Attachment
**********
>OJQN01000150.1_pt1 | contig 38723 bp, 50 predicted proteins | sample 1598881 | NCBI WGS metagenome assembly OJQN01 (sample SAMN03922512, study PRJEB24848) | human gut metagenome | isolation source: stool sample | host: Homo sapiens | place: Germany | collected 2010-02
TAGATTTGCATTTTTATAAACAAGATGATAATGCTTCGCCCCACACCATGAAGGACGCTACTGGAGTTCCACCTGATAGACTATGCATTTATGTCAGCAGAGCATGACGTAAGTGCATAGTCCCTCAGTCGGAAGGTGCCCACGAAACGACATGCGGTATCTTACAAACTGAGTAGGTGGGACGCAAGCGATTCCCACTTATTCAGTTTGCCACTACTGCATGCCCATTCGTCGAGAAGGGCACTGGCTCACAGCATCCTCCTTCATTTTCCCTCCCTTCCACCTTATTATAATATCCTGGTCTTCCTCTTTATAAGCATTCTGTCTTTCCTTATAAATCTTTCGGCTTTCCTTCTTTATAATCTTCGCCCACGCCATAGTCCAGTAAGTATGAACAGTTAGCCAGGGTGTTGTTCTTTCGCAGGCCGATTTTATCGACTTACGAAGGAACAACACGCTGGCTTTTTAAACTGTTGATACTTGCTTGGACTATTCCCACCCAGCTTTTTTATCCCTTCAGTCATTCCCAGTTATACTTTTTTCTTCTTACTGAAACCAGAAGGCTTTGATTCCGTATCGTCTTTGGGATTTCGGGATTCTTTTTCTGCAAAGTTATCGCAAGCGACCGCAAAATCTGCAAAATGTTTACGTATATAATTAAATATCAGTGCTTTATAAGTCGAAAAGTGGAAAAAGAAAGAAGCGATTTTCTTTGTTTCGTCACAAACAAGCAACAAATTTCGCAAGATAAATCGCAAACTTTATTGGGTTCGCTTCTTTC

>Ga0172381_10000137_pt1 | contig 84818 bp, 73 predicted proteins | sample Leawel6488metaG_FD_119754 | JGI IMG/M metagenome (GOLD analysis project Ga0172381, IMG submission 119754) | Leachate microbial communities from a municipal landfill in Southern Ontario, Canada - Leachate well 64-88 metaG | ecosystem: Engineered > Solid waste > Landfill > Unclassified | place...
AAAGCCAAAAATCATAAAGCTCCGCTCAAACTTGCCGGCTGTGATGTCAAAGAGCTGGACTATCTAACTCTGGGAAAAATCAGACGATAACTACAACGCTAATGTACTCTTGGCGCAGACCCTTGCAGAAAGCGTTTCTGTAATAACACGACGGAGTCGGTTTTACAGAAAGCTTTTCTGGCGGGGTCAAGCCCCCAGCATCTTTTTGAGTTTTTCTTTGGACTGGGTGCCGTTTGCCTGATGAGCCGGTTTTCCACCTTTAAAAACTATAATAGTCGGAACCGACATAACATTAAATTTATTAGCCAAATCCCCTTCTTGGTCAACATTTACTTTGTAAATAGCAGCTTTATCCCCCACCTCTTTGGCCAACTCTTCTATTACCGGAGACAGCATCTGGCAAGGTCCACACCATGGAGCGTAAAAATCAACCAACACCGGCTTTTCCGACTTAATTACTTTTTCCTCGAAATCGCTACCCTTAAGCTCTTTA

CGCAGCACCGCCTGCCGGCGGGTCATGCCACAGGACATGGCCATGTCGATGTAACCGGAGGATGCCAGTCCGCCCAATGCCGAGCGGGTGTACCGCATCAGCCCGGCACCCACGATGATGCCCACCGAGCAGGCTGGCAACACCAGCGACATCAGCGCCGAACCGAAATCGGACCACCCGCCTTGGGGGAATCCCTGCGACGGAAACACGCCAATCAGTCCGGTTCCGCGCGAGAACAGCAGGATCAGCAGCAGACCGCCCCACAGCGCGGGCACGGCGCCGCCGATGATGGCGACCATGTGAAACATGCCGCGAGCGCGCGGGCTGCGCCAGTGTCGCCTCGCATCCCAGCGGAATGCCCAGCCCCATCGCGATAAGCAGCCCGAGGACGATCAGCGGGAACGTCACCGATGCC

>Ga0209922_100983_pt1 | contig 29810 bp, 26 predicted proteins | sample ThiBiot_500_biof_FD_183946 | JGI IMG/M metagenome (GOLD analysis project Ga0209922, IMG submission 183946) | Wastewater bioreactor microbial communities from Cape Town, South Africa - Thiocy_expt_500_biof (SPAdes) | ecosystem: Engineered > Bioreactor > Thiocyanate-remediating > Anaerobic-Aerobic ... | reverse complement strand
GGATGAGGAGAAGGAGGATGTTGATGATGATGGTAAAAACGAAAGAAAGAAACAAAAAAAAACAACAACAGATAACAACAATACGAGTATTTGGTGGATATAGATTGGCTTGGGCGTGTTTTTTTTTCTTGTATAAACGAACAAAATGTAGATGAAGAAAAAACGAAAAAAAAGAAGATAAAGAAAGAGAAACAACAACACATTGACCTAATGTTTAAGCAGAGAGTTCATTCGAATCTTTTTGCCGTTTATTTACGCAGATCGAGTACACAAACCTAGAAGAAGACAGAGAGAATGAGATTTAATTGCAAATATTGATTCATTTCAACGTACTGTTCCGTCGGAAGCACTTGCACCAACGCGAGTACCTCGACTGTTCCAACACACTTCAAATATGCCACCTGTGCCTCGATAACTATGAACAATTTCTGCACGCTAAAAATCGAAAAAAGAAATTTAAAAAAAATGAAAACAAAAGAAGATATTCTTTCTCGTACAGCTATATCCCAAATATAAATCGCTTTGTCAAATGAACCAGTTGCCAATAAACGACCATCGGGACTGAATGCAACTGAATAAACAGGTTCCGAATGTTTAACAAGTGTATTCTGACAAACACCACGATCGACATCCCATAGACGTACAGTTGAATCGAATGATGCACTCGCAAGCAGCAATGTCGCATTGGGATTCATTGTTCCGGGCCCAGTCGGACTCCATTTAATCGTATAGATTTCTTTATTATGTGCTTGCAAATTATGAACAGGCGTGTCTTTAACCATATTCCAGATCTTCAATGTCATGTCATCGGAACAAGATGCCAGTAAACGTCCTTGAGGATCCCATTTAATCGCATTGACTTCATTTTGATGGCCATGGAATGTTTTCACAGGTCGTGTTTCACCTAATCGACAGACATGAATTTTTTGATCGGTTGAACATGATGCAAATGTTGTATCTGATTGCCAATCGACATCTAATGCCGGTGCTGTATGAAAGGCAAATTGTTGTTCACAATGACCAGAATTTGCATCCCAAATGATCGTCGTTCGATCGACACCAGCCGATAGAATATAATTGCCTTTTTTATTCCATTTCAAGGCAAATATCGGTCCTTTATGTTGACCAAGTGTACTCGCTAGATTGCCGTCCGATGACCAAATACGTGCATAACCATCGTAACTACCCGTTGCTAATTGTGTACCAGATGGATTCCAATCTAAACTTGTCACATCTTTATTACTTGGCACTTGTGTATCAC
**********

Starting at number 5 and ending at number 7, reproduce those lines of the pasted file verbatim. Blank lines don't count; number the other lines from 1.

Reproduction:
CGCAGCACCGCCTGCCGGCGGGTCATGCCACAGGACATGGCCATGTCGATGTAACCGGAGGATGCCAGTCCGCCCAATGCCGAGCGGGTGTACCGCATCAGCCCGGCACCCACGATGATGCCCACCGAGCAGGCTGGCAACACCAGCGACATCAGCGCCGAACCGAAATCGGACCACCCGCCTTGGGGGAATCCCTGCGACGGAAACACGCCAATCAGTCCGGTTCCGCGCGAGAACAGCAGGATCAGCAGCAGACCGCCCCACAGCGCGGGCACGGCGCCGCCGATGATGGCGACCATGTGAAACATGCCGCGAGCGCGCGGGCTGCGCCAGTGTCGCCTCGCATCCCAGCGGAATGCCCAGCCCCATCGCGATAAGCAGCCCGAGGACGATCAGCGGGAACGTCACCGATGCC

>Ga0209922_100983_pt1 | contig 29810 bp, 26 predicted proteins | sample ThiBiot_500_biof_FD_183946 | JGI IMG/M metagenome (GOLD analysis project Ga0209922, IMG submission 183946) | Wastewater bioreactor microbial communities from Cape Town, South Africa - Thiocy_expt_500_biof (SPAdes) | ecosystem: Engineered > Bioreactor > Thiocyanate-remediating > Anaerobic-Aerobic ... | reverse complement strand
GGATGAGGAGAAGGAGGATGTTGATGATGATGGTAAAAACGAAAGAAAGAAACAAAAAAAAACAACAACAGATAACAACAATACGAGTATTTGGTGGATATAGATTGGCTTGGGCGTGTTTTTTTTTCTTGTATAAACGAACAAAATGTAGATGAAGAAAAAACGAAAAAAAAGAAGATAAAGAAAGAGAAACAACAACACATTGACCTAATGTTTAAGCAGAGAGTTCATTCGAATCTTTTTGCCGTTTATTTACGCAGATCGAGTACACAAACCTAGAAGAAGACAGAGAGAATGAGATTTAATTGCAAATATTGATTCATTTCAACGTACTGTTCCGTCGGAAGCACTTGCACCAACGCGAGTACCTCGACTGTTCCAACACACTTCAAATATGCCACCTGTGCCTCGATAACTATGAACAATTTCTGCACGCTAAAAATCGAAAAAAGAAATTTAAAAAAAATGAAAACAAAAGAAGATATTCTTTCTCGTACAGCTATATCCCAAATATAAATCGCTTTGTCAAATGAACCAGTTGCCAATAAACGACCATCGGGACTGAATGCAACTGAATAAACAGGTTCCGAATGTTTAACAAGTGTATTCTGACAAACACCACGATCGACATCCCATAGACGTACAGTTGAATCGAATGATGCACTCGCAAGCAGCAATGTCGCATTGGGATTCATTGTTCCGGGCCCAGTCGGACTCCATTTAATCGTATAGATTTCTTTATTATGTGCTTGCAAATTATGAACAGGCGTGTCTTTAACCATATTCCAGATCTTCAATGTCATGTCATCGGAACAAGATGCCAGTAAACGTCCTTGAGGATCCCATTTAATCGCATTGACTTCATTTTGATGGCCATGGAATGTTTTCACAGGTCGTGTTTCACCTAATCGACAGACATGAATTTTTTGATCGGTTGAACATGATGCAAATGTTGTATCTGATTGCCAATCGACATCTAATGCCGGTGCTGTATGAAAGGCAAATTGTTGTTCACAATGACCAGAATTTGCATCCCAAATGATCGTCGTTCGATCGACACCAGCCGATAGAATATAATTGCCTTTTTTATTCCATTTCAAGGCAAATATCGGTCCTTTATGTTGACCAAGTGTACTCGCTAGATTGCCGTCCGATGACCAAATACGTGCATAACCATCGTAACTACCCGTTGCTAATTGTGTACCAGATGGATTCCAATCTAAACTTGTCACATCTTTATTACTTGGCACTTGTGTATCAC